When I began investigating Old Master techniques I had some brilliant instruction from James Scrace, a portrait painter who was trained by Pietro Annigoni (see his fantastic self portrait). He learned every traditional painting skill from Annigoni, including fresco painting, and he taught me to use Burnt Umber as a wash to draw the portrait first, and then build up layers of slightly opaque ‘half-pastes’ using colour and a little white. Also I was taught to add white with small amounts of blue and then glaze over it with flesh tones. This was one of my first attempts, of my cousin Jack. Of late I have been focussing on a strict grisaille underpainting but looking at this I think I prefer the slightly more fluid quality burnt umber can achieve with thinner washes.
Here is a recent portrait commission using the grisaille method, where the colour glazes overlap and create an optical effect as the light passes through each layer. This one has around 6-8 layers of oil glaze over the grey underpainting. As I have mentioned before, I use M. Graham’s walnut alkyd medium, which dries quickly enough and doesn’t give me a headache. I was constantly repainting and working into the drawing as I went, and the main problem in the end is the risk of over-working it, so at this stage I decided to call it a day.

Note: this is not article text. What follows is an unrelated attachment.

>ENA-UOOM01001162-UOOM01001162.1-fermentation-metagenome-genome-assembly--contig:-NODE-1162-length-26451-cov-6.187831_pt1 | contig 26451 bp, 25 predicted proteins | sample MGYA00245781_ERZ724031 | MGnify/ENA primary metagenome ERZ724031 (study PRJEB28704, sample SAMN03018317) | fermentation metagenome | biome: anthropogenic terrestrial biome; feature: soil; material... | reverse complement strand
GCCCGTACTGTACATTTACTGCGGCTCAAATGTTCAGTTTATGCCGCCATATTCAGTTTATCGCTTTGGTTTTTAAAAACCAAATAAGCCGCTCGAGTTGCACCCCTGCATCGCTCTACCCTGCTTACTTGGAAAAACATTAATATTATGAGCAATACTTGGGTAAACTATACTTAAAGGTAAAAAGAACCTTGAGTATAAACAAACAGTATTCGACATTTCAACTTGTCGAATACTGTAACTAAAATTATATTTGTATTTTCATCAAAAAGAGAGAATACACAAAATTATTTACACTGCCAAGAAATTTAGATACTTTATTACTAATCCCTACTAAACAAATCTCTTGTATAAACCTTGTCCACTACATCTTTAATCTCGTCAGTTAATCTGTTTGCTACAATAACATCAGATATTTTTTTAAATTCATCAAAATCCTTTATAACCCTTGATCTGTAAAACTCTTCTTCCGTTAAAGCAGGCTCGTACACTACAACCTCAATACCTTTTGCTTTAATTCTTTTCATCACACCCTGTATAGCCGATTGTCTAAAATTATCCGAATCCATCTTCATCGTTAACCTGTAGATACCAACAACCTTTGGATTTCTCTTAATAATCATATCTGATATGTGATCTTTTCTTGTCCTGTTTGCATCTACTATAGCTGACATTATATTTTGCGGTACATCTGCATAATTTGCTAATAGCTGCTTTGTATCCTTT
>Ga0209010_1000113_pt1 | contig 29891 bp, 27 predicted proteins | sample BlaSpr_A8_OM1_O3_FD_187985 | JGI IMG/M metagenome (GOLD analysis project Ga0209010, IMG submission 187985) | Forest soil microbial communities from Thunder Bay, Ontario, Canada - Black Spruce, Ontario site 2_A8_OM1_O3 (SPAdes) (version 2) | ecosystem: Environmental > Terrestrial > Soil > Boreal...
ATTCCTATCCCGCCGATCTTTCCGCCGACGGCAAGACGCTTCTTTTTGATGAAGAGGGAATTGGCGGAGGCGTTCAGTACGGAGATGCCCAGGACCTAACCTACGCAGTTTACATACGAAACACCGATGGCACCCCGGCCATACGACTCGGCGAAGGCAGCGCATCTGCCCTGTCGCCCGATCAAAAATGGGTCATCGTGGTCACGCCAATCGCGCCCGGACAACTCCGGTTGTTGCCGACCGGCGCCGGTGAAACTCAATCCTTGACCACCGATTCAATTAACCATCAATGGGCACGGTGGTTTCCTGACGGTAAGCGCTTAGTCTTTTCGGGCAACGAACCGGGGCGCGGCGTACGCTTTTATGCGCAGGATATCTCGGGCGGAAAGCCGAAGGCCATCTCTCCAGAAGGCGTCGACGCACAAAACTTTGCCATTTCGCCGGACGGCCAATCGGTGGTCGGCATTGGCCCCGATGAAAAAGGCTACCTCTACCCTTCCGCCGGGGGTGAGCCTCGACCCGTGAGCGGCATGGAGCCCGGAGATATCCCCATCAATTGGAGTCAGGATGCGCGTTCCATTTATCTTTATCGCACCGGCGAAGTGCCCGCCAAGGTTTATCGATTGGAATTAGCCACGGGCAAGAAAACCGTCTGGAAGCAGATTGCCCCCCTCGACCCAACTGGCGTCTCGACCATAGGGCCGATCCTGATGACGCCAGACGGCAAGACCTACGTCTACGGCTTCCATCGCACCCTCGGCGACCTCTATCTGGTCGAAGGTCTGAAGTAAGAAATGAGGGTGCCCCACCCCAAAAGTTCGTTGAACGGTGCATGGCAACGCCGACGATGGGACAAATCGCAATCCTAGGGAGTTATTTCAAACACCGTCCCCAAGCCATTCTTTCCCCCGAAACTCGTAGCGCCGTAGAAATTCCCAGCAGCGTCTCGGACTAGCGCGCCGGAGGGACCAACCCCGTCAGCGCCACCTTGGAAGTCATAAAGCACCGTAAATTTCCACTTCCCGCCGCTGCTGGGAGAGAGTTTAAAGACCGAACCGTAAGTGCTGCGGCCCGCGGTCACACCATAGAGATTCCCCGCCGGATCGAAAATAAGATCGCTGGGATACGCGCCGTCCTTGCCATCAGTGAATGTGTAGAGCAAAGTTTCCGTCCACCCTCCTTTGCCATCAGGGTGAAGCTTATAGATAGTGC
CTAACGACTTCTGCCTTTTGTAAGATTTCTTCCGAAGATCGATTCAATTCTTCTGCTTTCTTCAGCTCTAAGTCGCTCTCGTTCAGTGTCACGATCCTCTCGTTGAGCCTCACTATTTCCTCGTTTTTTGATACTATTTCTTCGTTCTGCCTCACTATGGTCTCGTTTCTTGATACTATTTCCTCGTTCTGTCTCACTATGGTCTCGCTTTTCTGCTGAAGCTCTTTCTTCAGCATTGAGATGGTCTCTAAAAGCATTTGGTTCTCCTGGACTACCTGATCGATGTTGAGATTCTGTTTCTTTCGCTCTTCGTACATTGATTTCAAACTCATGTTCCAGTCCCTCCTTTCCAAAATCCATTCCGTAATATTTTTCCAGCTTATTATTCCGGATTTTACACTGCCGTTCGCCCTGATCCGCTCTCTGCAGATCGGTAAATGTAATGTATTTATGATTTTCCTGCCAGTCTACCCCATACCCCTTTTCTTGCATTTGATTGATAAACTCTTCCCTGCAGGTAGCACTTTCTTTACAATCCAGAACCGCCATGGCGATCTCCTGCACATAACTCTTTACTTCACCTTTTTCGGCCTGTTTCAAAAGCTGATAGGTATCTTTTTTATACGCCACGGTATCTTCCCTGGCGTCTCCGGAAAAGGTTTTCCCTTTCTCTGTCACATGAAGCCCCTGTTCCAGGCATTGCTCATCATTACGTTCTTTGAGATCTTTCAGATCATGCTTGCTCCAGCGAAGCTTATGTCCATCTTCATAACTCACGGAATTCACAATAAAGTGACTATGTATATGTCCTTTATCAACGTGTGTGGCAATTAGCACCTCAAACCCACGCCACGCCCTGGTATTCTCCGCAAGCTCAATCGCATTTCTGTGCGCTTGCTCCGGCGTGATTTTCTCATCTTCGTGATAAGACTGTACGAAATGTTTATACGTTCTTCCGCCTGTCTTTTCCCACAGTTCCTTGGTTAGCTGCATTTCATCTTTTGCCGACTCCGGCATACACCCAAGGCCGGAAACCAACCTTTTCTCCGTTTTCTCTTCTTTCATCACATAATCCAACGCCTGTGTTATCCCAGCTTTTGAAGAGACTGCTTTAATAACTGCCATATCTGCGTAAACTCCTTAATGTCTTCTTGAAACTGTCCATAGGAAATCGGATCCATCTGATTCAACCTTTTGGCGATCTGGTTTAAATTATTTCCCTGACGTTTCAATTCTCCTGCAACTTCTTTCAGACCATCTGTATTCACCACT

The portrait has a rather serious quality that I like. There was a lot of revising and correcting, but the head looks as if it could be carved out of marble. As a sculptor by training I definitely enjoyed painting this head with its beautiful symmetry. It’s one of those things but I would rework it if I could get it back now, but actually I couldn’t because it lives in its own time and I correct it in further paintings. Each painting is part of a long chain of work that link one to the other, and each painting has its own quality, for better or worse. Actually I would have loved to carve a portrait sculpture based on this portrait.